The Iroquois and the Sugar Maple Festival


And welcome to another Tuesday and the Petticoats and Pistols blog.

February, chocolate and romance —  seem to just go together, don’t they?  And how better to enjoy the sweets than with a give-away of the Tradepaper copy of SENECA SURRENDER.  Just click on the Giveaway Guidelines button on the right here and leave a comment.  That’s all you have to do to be entered into the drawing.

By the way, there is an interview up regarding SENECA SURRENDER at — if you get a chance, go on over and take a peek.

Okay, onward…  I thought for a long time about what I might post this close to Valentine’s Day and decided I might talk about something sugary…something yummy…that’s also directly traceable to the American Indian.  What could be better than to tell you a little about the Iroquois Maple Sugar Festival.  The Iroquois had 8 different festivals throughout the year.  It was in spring, when the nights were cold and the days were warm that the sap from the maple trees began to flow.   This particular celebration was only a one day festival, but it was perhaps one of the sweetest (gee, I wonder why).  Marking this festival there were dances, singing and the making of sweet soups and other sweets as well as a tribute given to the maple tree.

It was much prized by the children…hmmm…  I’m reminded how much my grandchildren love sugary treats (their grandmother, too).

Maple syrup, maple sugar, by the way is a completely American Indian product.  Interestingly, as I have become more and more educated on nutrition, I have learned that maple sugar, although definitely a sugar, reacts differently in the body than regular sugar — or any other kind of sweetener.  It has even been found of late to aid in the recovery of Diabetics (I’m no doctor so please don’t take this as medical advice — I’m just passing along information that I’ve read recently from the farm where I buy my maple sugar, and also this particular YouTube video:

Unlike the Harvest Festival (our Thanksgiving Festival in the Autumn), it’s the Maple Festival  that pays tribute to the maple tree and it’s sap.  But this festival wasn’t given the same sort of publicity like the Harvest Festival, and so it has tended to fade into history, except in the Northeast where the tradition of gathering the sap from the maple trees still exits (thank goodness because I love real maple syrup).

Now here’s a little something that I didn’t know about maple sugar and maple sugaring.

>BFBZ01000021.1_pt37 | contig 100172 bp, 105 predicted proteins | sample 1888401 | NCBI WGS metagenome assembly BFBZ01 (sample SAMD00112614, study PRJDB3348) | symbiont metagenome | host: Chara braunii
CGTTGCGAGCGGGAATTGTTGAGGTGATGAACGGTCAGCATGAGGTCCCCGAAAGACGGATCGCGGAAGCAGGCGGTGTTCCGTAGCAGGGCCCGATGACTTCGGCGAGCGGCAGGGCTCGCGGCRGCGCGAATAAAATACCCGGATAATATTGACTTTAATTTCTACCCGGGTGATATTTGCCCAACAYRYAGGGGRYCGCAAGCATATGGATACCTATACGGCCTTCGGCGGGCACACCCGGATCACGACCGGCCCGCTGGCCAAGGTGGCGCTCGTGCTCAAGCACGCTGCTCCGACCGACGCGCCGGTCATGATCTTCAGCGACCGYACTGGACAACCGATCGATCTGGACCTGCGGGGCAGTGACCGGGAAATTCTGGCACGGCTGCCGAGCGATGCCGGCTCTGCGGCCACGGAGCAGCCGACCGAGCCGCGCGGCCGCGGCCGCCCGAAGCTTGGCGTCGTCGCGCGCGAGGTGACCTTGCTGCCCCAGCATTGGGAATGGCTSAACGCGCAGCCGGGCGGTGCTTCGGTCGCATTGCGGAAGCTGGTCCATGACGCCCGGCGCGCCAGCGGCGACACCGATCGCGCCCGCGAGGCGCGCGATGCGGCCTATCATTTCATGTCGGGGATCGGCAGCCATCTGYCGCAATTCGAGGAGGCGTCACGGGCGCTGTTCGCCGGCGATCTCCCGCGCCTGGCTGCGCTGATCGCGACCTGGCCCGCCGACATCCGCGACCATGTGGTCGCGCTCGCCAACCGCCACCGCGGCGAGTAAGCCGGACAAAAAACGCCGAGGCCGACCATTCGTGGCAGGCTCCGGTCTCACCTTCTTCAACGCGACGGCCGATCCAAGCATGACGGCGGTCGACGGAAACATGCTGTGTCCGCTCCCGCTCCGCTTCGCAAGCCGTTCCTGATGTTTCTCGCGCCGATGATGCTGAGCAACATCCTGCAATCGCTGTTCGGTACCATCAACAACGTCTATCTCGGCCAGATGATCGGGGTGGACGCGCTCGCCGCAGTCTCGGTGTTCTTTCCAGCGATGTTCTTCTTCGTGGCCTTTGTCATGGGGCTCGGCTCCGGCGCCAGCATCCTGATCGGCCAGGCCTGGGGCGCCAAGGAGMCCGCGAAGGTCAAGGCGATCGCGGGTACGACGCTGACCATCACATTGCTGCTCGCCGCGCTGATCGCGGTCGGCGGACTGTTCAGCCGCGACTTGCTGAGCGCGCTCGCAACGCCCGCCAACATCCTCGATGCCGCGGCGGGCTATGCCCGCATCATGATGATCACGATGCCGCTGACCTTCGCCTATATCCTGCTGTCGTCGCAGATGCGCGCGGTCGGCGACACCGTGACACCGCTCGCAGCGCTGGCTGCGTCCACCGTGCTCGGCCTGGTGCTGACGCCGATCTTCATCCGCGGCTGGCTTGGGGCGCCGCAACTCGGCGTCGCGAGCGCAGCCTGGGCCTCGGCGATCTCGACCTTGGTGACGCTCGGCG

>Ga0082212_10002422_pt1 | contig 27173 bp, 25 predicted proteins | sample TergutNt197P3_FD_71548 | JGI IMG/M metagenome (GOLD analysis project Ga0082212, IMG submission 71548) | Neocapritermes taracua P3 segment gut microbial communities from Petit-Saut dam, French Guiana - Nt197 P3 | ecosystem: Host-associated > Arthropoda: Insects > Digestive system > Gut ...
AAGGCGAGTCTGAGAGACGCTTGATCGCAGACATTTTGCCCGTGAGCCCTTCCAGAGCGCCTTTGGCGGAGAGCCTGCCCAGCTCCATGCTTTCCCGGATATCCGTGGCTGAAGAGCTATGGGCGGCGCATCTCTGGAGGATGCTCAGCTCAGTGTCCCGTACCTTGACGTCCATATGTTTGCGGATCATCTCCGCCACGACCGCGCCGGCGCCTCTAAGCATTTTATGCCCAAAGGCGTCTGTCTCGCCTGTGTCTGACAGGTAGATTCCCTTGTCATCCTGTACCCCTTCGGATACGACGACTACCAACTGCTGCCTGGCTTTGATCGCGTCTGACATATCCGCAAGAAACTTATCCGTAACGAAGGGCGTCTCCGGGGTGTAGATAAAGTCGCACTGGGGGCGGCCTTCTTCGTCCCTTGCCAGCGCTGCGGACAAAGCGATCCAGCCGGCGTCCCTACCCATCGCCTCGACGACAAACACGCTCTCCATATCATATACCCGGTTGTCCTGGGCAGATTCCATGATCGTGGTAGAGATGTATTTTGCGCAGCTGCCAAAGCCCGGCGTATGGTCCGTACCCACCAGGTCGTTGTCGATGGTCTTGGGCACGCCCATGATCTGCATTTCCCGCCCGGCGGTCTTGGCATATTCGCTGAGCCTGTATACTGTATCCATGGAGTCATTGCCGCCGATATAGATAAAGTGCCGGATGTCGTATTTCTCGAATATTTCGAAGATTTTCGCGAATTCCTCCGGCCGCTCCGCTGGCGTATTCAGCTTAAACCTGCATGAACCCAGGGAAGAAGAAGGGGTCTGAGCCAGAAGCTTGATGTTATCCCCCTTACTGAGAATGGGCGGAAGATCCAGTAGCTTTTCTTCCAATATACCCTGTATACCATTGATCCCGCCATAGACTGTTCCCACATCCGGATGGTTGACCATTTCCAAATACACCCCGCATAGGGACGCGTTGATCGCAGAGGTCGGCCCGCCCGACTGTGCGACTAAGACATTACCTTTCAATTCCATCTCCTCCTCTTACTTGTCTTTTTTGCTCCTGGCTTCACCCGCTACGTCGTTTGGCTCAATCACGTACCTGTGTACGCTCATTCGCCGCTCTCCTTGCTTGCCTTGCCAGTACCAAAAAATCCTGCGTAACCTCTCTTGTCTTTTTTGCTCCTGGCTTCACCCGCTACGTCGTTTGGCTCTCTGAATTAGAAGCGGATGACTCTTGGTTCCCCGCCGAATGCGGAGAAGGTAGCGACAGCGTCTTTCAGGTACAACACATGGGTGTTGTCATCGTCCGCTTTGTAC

Conditions have to be just right for that maple sap to flow.  Apparently, maple trees or seeds were brought overseas and into the West, hoping to “tap” into this delicious treat.

But it didn’t work.  One feature of maple sugaring is that the nights must be cold and the days warm, otherwise the sap does not run.  It’s only in this part of the world, in the Northeastern region of the Americas that the conditions are exactly right so that one can take advantage of this wonderful gift.

Hope you’ve enjoyed the blog today, and if so, please come on in and leave a comment.  By the way, what are your plans for Valentine’s Day this year?  Whatever they are, I hope they will be sweet.


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KAREN KAY aka GEN BAILEY is the multi-published author of American Indian Historical Romances. She has written for such prestigious publishers as AVON/HarperCollins, Berkley/Penguin/Putnam and Samhain Publishing. KAREN KAY’S great grandmother was Choctaw Indian and Kay is honored to be able to write about the American Indian Culture.
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14 thoughts on “The Iroquois and the Sugar Maple Festival”

  1. A sweet treat, indeed! Thank you for sharing this great post and giveaway. As for Valentine’s Day plans, my husband and I will be celebrating 16 years of marriage!

  2. When we lived in upstate NY our neighbor tapped his maple trees and made syrup every year. Could be my imagination, but it seemed so much better than the commercially prepared types! Now that we live in VA, we have lost that connection.